Her brother Fred is equally explicit: "Martha was a heller from day one to the present time. She's just a heller, simple as that. She makes up stories. She gets the other
kids in trouble as much as possible. She breaks things and blames the other kids."
David, the middle child, told me how when the family travelled by car and the three kids were in the back seat, his mother would put him in the middle. David was supposed to provide the buffer between Fred and Martha. Said David: "My mother told me I was a diplomat, and that's what I had to be. My brother and sister clashed their whole lives. If one is black, the other's white. If one is red, the other's green."
Even Martha will admit to being a bit of a rebel while she grew up learning about the tools being used by a father and two brothers. "I certainly knew what a monkey wrench was," said Martha, "because they always told me I put the monkey into everything."
All that noisy activity was just a masquerade. Martha didn't seem to fit anywhere. At home, she was very much in a male environment where women were regarded as lesser beings. Martha attended Forest Hill Collegiate, a high school that was at the time three-quarters Jewish. As one of the few Gentiles, she had problems connecting with her classmates. Even the jobs the three siblings held as teenagers were unfairly handed out. The boys were regarded as heirs presumptive; they had the good jobs that paid top dollar. Martha was relegated to the switchboard and the steno pool.
After graduating from high school in 1959, Martha was interested in pursing science research but women didn't get to choose their career path in those days. Nursing, teaching, or home economics were all that was allowed, so she attended Macdonald Institute in Guelph for a degree in household science.
The family money was another reason that she became a loner who was embittered and embattled. Her father became a millionaire in the 1940s, back when that amount of money meant something. As a result, Martha couldn't tell if people liked her for her wealth, or liked her for herself. That dilemma, what people really thought of her, would dog her all her days. At Macdonald Institute, for example, she was one of the few students who owned a car. Every weekend she'd go home to Toronto. If anyone wanted a ride, she'd charge him or her for the trip. Martha knew the exact cost of busfare between the two cities and would assess her schoolmates just slightly less. Her belief was that if they were willing to pay, they must really want to go.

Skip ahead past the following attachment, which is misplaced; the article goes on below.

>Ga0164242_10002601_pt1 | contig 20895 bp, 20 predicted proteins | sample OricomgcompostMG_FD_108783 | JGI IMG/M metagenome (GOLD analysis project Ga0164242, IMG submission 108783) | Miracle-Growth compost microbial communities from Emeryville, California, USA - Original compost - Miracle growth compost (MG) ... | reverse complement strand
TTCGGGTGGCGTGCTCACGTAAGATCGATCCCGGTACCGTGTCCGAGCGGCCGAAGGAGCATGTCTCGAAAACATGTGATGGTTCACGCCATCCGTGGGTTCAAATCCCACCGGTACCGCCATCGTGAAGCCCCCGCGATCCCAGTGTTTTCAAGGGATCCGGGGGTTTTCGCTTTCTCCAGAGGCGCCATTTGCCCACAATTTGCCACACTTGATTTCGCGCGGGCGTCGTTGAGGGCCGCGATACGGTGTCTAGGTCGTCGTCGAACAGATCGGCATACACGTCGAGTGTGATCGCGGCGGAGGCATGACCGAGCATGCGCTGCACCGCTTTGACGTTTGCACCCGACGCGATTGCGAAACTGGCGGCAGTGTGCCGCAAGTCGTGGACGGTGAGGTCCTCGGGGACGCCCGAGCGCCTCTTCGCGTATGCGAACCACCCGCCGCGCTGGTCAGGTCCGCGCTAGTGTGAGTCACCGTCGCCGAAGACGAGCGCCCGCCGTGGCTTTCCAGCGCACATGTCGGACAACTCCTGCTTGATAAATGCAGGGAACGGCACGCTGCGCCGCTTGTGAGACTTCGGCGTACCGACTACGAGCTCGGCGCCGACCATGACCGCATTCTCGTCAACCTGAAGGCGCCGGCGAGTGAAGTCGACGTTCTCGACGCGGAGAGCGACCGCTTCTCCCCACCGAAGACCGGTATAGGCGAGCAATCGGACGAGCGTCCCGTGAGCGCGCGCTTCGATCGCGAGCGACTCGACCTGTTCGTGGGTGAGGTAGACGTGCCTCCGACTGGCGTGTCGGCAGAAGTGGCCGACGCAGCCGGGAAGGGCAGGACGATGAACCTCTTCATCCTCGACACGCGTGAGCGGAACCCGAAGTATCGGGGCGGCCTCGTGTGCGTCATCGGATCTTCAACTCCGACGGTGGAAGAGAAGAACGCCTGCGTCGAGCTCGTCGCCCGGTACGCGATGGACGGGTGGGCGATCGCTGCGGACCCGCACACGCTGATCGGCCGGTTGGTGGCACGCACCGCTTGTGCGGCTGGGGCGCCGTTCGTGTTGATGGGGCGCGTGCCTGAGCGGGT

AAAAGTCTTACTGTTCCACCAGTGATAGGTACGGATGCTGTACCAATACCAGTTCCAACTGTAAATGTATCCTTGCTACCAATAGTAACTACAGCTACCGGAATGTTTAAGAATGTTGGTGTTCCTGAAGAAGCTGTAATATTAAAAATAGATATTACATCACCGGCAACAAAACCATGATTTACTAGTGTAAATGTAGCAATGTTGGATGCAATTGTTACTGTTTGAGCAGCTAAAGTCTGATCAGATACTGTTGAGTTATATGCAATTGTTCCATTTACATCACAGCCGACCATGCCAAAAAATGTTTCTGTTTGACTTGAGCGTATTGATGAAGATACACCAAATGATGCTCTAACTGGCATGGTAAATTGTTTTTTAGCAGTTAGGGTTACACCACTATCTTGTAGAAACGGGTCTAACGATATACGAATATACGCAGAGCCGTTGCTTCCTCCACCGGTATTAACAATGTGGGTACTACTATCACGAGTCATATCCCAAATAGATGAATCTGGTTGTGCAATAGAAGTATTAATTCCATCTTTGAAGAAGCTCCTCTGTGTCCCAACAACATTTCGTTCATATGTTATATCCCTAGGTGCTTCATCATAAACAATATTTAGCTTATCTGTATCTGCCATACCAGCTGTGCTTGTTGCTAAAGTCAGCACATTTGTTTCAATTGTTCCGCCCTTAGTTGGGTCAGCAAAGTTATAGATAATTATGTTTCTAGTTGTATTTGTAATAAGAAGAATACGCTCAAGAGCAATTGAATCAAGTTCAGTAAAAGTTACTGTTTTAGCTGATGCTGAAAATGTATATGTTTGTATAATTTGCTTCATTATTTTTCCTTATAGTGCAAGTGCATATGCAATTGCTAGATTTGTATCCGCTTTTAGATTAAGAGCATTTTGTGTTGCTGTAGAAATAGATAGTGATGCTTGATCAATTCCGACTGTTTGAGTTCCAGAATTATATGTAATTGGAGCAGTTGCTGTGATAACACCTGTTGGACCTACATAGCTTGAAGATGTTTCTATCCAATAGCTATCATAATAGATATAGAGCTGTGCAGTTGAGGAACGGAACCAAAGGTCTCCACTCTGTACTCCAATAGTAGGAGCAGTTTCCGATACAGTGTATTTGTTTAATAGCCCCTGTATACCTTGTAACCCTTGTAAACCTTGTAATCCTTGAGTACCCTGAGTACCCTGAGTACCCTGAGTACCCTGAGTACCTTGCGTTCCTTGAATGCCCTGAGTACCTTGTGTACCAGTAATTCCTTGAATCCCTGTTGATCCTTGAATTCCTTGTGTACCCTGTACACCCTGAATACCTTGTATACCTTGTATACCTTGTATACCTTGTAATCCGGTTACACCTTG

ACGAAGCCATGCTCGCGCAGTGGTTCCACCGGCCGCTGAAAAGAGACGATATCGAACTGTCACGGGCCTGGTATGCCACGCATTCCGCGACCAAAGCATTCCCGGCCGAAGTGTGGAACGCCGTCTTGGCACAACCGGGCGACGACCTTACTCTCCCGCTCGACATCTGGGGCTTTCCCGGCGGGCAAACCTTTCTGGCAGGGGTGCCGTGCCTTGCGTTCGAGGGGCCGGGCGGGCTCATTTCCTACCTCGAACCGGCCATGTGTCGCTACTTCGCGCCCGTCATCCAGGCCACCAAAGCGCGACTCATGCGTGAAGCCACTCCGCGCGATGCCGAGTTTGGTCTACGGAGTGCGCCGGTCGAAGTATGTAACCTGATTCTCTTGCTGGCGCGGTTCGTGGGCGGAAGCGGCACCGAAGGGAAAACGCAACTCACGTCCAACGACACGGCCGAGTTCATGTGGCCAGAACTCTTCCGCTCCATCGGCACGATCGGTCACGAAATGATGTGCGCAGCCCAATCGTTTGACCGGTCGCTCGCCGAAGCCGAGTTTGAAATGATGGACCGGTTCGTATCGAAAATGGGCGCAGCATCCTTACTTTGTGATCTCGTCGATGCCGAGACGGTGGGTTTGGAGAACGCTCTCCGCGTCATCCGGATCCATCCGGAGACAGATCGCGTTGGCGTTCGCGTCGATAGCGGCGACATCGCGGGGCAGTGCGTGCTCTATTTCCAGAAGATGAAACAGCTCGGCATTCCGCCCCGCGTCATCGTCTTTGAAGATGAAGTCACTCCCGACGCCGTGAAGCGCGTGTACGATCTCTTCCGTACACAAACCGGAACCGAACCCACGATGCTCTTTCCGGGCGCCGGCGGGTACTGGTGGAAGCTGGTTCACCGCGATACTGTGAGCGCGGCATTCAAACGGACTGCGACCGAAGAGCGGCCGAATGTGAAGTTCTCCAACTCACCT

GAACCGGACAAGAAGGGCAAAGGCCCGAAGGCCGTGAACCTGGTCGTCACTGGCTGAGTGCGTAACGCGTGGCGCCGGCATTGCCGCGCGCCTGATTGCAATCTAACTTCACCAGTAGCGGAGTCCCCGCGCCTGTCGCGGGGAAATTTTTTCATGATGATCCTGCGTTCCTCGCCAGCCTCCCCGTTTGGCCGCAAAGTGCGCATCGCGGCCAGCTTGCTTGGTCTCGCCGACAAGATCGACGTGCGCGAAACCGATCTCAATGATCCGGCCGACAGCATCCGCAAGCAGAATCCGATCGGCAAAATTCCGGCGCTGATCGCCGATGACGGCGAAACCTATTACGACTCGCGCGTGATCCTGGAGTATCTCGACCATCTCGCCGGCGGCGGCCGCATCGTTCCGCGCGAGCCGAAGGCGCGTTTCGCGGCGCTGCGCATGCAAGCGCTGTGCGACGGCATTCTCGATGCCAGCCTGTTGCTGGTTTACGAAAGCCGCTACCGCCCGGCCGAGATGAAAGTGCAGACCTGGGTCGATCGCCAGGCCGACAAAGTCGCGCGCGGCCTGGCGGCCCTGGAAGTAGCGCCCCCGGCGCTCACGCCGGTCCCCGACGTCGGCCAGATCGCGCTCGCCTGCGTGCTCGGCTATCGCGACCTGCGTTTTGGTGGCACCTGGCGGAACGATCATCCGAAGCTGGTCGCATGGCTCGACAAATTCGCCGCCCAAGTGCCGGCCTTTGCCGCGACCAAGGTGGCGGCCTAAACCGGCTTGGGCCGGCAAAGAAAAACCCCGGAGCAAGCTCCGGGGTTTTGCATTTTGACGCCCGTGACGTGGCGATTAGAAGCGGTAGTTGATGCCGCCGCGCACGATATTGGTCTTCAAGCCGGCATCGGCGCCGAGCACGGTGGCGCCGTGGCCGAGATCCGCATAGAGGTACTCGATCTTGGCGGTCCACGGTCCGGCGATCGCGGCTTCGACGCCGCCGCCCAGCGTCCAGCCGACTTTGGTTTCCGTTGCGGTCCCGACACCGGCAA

I interviewed Nancy Kerr, the woman who was her roommate for three of the four years they were at Macdonald Institute. Despite all that time together, Kerr never really warmed to Martha. "We used to take turns cleaning the room," said Kerr. "I never cleaned the room to her satisfaction. We weren't soul mates. I had other friends at Guelph that I was much closer to. She meant well and she probably didn't understand why she didn't have more buddies."
After graduation, Martha taught school for a while because she was frozen out of the family business. Fred and David went on the board of directors in the mid-1960s; Fred even got a dealership. Her father's proposal for Martha's involvement was for her to work as a dietician in the company cafeteria, an idea that galls Martha to this day.
"I was very, very much missing," she told me. "I was just ignored." Martha began investing on her own and then in 1978 fled the shadow of her father and moved to Calgary to prove herself in business as an investor in oil and gas. She succeeded and finally, in 1980, she was made a director at Canadian Tire.
In 1986 Martha briefly became notorious when she and her brothers feuded over a takeover attempt at Canadian Tire. She was summoned to appear before the Ontario Securities Commission, was castigated for greedy behaviour, and promptly withdrew from sight.
Martha then launched an intricate plan to buy out her brothers, a plan that included suing her own brothers, a plan that took more than a decade to carry out, and much of the book is about how she achieved her goal.
I won't go into the detail of that plan today, but I will say that her single-mindedness was both a strength and a weakness. Her patience and persistence meant success was eventually possible, but her inability to involve others or take into account their views eventually drove everyone away. Said her second husband, Dennis: "If you don't do what she wants to do, then you're in trouble." More than a decade after their divorce, Martha is still pursuing Dennis through various court proceedings.
Brother Fred, now a tax refugee living in the Cayman Islands, concurs: "If you can't get your way one way, you get your way another way. You get your way; that's the big thing; get your way. We never learned how to deal with her--nor did her first husband, nor her second husband, nor her various boyfriends, nor her son." Martha and her two brothers rarely see each other today.
Martha would be mystified by these negative views from the men in her life. As far as she's concerned, what she has accomplished has been in everyone's best interest. Here's what she has said about the need to preserve Canadian Tire: "If you had this wonderful hen that keeps laying golden eggs for you and for other people, don't you want to keep her alive and in the best possible condition?" Canadian Tire dealers would certainly agree. They're all millionaires and earn, in total, about $200 million a year, the same as the entire company makes in profits and seven times what shareholders are paid in annual dividends. As Churchill would say: "Some chicken, some neck."
If Martha Billes were cast in a movie she would be Joan Crawford in Mildred Pierce, all high cheekbones, flashing eyes, and firm practicality. The parallel goes beyond their looks to the kind of life the two women led. In that 1945
film classic, Mildred Pierce is at first the housewife, kept slaving in the kitchen by a lout of a husband whom she finally kicks out. Pierce goes into business, running a chain of restaurants to gain her independence. Her choice for a second husband turns out to be no better than the first. All he wants is her money and the lifestyle that comes with success. As with Mildred, Martha possesses both money and moxie, but she has never been able to figure out if a man loves her for her fortune or for herself. After all, relationships are all about how another person makes you feel. If a man can make a woman feel intelligent, loved, and desired, she is fulfilled. If he cannot, she falls apart.